Both the law and the regulatory codes recognise that in some cases journalists may use the defence that they acted in the public interest, meaning in brief that, though they may have broken a law or breached a code, their actions were justified because they did more good for the public than they did harm.
Through the evidence of journalists (for example, Alan Rusbridger and John Witherow), regulators (Ofcom, the BBC), academics (including Professor Gavin Phillipson and in the hearing of 16 July 2012) and lawyers (Hugh Tomlinson, Keir Starmer), the Inquiry investigated how the public interest should be defined, referring to the ethical codes of the BBC, Ofcom and the PCC as well as to guidelines drawn up while the Inquiry sat by the Crown Prosecution Service (CPS).
Also examined was the question of who should decide when and how the public interest was relevant. This led to the question of the independence of regulation: if a regulator was insufficiently independent of the press, would it too often give journalists the benefit of the doubt, even where citizens suffered harm?
The Report addressed the public interest at length in Part B, notably in Chapter 3. The legal aspects were analysed in Appendix 4. The Inquiry made three Recommendations relating to the public interest.
The Terms of Reference of the Inquiry required it (in Section 2a) 'to make recommendations for how future concerns about press behaviour, media policy, regulation and cross-media ownership should be dealt with by all relevant authorities' ' including, explicitly, 'the prosecuting authorities'. Behind this, no doubt, lay concerns about whether the Crown Prosecution Service (CPS) had been sufficiently active in addressing phone hacking and data theft, and whether it was adequately prepared and equipped to tackle criminality in the media.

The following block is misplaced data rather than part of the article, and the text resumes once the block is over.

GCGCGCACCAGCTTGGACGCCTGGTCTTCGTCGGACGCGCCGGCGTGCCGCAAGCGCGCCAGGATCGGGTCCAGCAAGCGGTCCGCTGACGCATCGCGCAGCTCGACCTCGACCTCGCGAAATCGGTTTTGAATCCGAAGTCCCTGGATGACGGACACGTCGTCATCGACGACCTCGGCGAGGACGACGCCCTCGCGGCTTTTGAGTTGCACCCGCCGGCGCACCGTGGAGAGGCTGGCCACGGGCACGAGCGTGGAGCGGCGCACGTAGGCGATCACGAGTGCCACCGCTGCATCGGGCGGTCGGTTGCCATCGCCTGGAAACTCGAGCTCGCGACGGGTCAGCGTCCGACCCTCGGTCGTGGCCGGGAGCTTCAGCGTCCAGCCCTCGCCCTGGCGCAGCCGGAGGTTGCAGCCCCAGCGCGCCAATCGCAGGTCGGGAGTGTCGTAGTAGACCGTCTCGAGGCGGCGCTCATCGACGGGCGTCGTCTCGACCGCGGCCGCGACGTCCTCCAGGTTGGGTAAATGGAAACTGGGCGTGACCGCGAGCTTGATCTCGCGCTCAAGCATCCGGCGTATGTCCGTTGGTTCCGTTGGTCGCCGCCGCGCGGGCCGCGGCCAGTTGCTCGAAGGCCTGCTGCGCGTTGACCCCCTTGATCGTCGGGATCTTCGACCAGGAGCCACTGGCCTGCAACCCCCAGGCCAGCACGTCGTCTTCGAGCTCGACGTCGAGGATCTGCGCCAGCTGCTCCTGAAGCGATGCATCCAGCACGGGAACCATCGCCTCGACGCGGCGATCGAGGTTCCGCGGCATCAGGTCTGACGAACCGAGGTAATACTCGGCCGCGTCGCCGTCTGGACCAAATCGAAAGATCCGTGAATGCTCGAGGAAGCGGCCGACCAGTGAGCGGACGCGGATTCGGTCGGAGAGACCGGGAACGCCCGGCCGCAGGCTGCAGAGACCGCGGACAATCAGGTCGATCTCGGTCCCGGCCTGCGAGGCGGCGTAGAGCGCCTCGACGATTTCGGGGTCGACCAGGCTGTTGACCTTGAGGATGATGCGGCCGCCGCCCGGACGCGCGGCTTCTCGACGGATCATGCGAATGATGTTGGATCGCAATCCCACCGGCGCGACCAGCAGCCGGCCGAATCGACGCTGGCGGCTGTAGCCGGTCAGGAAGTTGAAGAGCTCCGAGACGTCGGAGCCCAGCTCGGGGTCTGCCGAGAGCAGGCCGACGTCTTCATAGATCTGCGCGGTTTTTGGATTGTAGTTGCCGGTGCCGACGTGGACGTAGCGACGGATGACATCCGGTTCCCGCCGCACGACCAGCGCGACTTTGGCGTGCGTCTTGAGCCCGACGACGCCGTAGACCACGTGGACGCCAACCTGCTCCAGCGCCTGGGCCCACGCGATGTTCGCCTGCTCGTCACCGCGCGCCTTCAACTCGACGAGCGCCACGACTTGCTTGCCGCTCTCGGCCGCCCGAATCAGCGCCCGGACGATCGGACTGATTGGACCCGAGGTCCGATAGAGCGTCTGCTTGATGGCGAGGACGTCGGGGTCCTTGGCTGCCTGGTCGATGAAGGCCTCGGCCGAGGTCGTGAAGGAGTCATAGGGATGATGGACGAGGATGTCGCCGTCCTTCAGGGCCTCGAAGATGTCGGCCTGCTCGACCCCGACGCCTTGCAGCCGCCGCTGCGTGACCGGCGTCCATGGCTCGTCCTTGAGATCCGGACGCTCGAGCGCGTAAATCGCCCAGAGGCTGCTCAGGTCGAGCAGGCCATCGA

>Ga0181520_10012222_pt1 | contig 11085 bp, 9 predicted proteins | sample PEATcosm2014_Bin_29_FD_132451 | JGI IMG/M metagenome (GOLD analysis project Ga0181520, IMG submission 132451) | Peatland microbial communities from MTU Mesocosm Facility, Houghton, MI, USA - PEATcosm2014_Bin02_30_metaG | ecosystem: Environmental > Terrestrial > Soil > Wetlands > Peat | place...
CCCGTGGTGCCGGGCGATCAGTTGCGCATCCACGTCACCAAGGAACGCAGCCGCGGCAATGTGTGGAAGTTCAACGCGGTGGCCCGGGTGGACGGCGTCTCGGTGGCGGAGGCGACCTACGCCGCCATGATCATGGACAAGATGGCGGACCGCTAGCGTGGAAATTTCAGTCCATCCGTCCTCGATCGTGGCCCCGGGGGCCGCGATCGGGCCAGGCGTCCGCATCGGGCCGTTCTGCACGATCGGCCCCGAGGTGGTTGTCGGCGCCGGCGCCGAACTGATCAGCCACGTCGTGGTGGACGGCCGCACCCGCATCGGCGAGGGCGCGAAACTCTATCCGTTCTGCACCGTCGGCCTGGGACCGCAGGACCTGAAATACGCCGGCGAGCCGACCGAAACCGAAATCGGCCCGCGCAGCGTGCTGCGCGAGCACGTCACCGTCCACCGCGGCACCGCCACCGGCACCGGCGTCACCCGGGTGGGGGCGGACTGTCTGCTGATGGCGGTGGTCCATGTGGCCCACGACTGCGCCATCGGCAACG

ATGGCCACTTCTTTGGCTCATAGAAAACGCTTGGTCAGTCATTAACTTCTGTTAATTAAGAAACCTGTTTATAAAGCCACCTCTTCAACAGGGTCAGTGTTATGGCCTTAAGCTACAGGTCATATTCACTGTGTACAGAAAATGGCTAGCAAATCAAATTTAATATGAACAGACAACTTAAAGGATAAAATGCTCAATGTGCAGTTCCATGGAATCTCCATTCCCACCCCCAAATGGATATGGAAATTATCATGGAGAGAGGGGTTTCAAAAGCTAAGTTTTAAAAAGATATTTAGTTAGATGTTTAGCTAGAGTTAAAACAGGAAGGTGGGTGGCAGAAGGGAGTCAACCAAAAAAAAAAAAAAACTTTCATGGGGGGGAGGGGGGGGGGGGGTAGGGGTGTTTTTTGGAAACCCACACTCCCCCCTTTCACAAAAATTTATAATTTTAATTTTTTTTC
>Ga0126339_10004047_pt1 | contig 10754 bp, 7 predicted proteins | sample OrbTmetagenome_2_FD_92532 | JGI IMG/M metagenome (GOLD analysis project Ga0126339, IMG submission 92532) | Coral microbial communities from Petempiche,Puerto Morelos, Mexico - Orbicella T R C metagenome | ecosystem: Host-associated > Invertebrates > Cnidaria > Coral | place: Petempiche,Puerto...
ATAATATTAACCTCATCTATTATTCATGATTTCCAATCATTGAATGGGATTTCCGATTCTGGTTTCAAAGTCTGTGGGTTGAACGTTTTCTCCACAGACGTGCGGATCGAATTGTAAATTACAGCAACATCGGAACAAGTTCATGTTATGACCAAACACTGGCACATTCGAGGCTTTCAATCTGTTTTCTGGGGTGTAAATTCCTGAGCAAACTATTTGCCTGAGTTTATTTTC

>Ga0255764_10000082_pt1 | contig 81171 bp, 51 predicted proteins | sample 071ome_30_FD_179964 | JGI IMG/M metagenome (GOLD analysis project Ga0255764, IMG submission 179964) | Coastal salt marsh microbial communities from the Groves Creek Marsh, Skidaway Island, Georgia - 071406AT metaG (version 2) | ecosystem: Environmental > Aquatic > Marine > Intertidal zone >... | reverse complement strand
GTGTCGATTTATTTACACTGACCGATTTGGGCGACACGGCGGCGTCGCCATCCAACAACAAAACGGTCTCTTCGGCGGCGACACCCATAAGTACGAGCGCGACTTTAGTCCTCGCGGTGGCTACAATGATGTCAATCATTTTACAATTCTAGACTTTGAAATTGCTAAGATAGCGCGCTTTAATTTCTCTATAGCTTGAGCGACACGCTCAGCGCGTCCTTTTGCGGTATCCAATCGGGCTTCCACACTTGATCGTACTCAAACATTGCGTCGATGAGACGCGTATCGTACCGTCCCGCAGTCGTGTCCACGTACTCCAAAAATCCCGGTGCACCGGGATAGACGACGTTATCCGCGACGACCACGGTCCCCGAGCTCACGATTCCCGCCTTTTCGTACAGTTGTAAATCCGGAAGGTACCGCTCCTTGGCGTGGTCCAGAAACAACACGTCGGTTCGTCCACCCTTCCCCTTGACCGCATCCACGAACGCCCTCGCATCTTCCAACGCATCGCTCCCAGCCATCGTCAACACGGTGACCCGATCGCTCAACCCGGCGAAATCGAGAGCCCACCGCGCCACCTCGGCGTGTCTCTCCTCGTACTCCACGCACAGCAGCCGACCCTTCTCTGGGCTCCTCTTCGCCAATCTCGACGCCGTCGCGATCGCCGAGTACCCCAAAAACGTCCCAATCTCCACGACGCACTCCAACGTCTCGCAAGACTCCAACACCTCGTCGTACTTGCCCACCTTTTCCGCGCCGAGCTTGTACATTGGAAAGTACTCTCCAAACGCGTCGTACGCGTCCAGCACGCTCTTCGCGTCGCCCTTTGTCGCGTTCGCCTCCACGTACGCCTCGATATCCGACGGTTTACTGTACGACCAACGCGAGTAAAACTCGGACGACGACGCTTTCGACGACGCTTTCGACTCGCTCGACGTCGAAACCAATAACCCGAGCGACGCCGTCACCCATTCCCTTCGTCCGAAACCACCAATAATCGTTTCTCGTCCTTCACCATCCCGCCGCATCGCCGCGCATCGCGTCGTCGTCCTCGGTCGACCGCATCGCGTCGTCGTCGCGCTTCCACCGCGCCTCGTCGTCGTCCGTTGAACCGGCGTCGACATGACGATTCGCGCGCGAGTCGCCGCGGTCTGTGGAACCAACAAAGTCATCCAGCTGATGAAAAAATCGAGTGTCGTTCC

The Inquiry received evidence from Lord MacDonald, who had been Director of Public Prosecutions (DPP) from 2003 to 2008, and from Keir Starmer, who was DPP at the time of the hearings. At the time of the hearings, the CPS was dealing with an unprecedented number of cases involving jour-nalists and had issued new internal guidelines (see here).
Further new guidelines followed, here.
The new guidelines were welcomed in paragraph 49 of the Inquiry's Executive Summary.
In the event, the Report devoted little space to the role of the CPS, though it made one specific Recommendation (number 56) relating to liaison with the Information Commissioner's Office.